Designed and driven by two Robinson College of Business Advisory Board members and CIBER, The PACE program will provide advanced undergraduate students completing a variety of majors the opportunity to apply their knowledge and skills of management, finance, accounting, marketing, risk management, strategy, etc., through an experiential project-based course. Interdisciplinary teams of 3-4 undergraduate students will work on “consulting projects” defined by “real world clients” sourced from companies and organizations with which Robinson has or seeks relationships. Project types will vary and may be on topics such as organizational change management, process analysis, technology implementation, strategy development, operational efficiency enhancement, financial consulting, marketing strategy, etc.
The primary learning objectives for the course will include the following:
• Project Management: students should demonstrate the ability to:
• Client Management: students should demonstrate the ability to:
• Team Management: students should demonstrate the ability to:
• Research: students should demonstrate the ability to:
The Centers for International Business Education and Research (CIBERs) were created by Congress under the Omnibus Trade and Competitiveness Act of 1988 to increase and promote the nation's capacity for international understanding and competitiveness. Administered by the U.S. Department of Education under Title VI, Part B of the Higher Education Act of 1965, the CIBER network links the manpower and technological needs of the United States business community with the international education, language training, and research capacities of universities across the country. The 17 CIBERs serve as regional and national resources to business people, students, and teachers at all levels. This grant program adheres to the Education Department General Administrative Regulations (EDGAR) Title 34, Code of Federal Regulations (CFR), Parts 74-86 and 97-99.[More]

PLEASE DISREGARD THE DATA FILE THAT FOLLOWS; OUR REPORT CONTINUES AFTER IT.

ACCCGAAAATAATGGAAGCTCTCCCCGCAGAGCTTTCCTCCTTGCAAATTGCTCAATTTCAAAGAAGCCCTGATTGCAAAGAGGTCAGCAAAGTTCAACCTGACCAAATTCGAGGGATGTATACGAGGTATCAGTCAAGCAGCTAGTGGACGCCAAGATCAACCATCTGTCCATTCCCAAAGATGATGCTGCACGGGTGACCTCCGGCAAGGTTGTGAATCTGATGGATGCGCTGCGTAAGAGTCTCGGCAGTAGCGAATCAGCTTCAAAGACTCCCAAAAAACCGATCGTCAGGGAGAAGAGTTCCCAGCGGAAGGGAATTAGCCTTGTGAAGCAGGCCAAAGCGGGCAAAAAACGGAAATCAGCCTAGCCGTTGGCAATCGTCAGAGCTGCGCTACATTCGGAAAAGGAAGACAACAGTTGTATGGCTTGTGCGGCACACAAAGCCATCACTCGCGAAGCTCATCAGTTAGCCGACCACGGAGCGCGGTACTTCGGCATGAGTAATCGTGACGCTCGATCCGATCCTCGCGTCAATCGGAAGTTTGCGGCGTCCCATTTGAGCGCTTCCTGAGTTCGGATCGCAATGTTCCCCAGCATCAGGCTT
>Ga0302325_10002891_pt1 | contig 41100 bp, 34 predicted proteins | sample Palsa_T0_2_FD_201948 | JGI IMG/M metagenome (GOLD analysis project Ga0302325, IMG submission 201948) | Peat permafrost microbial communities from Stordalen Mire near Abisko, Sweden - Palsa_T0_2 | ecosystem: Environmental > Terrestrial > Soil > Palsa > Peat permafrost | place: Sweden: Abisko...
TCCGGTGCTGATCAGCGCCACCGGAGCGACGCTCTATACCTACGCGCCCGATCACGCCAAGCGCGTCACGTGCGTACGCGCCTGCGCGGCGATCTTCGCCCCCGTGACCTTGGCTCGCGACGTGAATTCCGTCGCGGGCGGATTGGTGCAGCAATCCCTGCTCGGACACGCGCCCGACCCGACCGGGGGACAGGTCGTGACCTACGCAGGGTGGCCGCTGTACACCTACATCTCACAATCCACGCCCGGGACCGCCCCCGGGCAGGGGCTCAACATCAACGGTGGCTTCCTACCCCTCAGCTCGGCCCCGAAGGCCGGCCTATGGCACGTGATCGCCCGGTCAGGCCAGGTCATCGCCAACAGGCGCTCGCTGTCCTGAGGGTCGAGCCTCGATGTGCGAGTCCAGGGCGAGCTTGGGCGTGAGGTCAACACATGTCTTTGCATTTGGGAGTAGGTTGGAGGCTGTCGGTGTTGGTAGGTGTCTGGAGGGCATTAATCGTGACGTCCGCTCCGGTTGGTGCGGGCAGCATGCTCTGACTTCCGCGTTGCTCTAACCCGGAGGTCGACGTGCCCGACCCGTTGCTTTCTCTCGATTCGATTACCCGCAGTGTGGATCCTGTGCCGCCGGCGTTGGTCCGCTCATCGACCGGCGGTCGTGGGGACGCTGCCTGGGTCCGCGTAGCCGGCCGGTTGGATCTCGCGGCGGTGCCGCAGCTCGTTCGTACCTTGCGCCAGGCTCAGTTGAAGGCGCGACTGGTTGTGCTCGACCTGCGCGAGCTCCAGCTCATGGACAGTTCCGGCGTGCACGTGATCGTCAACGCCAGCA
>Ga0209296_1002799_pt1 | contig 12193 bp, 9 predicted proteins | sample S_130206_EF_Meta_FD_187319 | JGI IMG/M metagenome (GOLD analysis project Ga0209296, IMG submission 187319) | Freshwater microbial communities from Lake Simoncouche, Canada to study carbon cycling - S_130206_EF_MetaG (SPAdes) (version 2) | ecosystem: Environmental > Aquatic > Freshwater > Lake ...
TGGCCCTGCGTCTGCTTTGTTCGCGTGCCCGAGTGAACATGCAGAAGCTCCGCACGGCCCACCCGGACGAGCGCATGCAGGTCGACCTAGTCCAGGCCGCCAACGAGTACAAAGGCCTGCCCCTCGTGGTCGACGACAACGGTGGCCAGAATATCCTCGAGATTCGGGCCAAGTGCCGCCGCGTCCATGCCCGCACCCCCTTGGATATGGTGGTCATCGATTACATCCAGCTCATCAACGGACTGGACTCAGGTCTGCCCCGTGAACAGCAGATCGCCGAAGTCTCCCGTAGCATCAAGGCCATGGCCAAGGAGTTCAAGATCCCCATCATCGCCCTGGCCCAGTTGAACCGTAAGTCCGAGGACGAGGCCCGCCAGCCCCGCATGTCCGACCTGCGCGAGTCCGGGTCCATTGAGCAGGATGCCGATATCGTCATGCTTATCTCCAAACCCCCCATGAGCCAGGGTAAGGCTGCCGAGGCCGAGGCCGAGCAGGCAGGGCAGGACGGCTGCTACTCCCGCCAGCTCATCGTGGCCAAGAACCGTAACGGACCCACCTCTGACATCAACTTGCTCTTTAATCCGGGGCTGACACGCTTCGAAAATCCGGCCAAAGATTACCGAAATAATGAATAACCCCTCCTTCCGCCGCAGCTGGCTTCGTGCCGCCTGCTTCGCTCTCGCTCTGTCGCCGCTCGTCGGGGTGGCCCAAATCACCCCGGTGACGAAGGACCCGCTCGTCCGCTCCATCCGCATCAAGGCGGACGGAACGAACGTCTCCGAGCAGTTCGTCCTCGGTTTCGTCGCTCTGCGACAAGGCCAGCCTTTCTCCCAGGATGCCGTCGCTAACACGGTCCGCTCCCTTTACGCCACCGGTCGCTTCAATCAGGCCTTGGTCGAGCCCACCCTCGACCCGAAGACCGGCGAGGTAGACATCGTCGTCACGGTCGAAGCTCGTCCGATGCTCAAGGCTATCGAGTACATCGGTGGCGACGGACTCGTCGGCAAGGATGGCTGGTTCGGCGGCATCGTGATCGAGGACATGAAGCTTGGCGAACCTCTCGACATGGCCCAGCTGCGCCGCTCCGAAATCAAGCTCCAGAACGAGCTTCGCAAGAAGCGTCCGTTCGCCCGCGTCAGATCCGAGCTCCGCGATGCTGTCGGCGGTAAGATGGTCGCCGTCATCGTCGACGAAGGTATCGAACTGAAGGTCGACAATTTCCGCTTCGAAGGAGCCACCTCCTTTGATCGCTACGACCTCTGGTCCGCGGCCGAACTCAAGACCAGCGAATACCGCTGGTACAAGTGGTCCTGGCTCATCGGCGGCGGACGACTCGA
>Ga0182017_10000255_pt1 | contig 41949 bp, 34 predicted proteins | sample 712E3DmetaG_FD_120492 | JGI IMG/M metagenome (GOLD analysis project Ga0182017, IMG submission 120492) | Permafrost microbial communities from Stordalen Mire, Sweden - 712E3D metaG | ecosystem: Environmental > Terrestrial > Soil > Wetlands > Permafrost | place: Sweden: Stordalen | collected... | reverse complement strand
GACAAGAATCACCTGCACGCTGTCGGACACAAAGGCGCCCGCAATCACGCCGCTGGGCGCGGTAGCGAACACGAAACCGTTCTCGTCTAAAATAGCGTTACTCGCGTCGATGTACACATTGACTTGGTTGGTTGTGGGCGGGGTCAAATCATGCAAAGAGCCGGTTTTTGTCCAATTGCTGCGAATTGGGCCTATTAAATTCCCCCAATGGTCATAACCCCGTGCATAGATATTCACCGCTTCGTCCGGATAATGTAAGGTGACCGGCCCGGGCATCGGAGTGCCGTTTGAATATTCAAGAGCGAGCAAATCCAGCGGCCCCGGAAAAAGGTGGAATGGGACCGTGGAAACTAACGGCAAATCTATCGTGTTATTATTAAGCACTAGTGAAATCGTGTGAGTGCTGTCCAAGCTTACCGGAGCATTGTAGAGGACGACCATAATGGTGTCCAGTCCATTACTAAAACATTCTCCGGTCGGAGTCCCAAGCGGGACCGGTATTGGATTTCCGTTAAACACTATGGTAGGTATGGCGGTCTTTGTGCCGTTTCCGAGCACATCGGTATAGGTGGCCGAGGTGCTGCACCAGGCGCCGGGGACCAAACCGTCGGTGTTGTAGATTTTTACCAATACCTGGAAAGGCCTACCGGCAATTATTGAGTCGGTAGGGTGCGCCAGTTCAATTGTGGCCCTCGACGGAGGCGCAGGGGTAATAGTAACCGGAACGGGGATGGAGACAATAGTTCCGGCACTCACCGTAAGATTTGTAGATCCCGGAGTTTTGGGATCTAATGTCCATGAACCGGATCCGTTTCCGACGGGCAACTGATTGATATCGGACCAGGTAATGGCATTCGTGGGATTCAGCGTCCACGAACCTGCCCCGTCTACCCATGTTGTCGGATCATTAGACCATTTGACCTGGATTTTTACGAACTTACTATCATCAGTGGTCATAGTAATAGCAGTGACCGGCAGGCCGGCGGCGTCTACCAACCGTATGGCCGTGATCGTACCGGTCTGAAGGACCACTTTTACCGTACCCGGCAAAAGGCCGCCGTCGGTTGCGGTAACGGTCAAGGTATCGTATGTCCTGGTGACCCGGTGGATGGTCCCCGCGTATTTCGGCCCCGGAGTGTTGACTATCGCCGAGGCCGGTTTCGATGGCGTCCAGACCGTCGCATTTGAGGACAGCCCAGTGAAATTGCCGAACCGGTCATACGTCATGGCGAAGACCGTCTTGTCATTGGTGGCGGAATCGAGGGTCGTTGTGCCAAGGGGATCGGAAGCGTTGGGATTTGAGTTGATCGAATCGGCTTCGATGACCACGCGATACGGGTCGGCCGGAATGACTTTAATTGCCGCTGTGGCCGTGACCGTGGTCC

The USLAT was developed by Professors David C. Bruce, Pedro E. Carillo, and E. Fernando Doria, to assist Latin American small-medium sized enterprises (SMEs) in creating a detailed entrance strategy and assisting them in positioning themselves to be successful in the U.S. market. This program was also expanded to assist North American SMEs that would like to operate successfully in Latin America.
USLAT benefits both international businesses and the GSU faculty. Companies gain a huge benefit from having a well constructed strategy for entering a very competitive and difficult market, which is based on the vast amounts of expertise and knowledge of the GSU faculty. Professors benefit from seeing the theory taught in the classroom being applied to a real life project, and successful projects can be developed into case studies to be used in classrooms nationwide.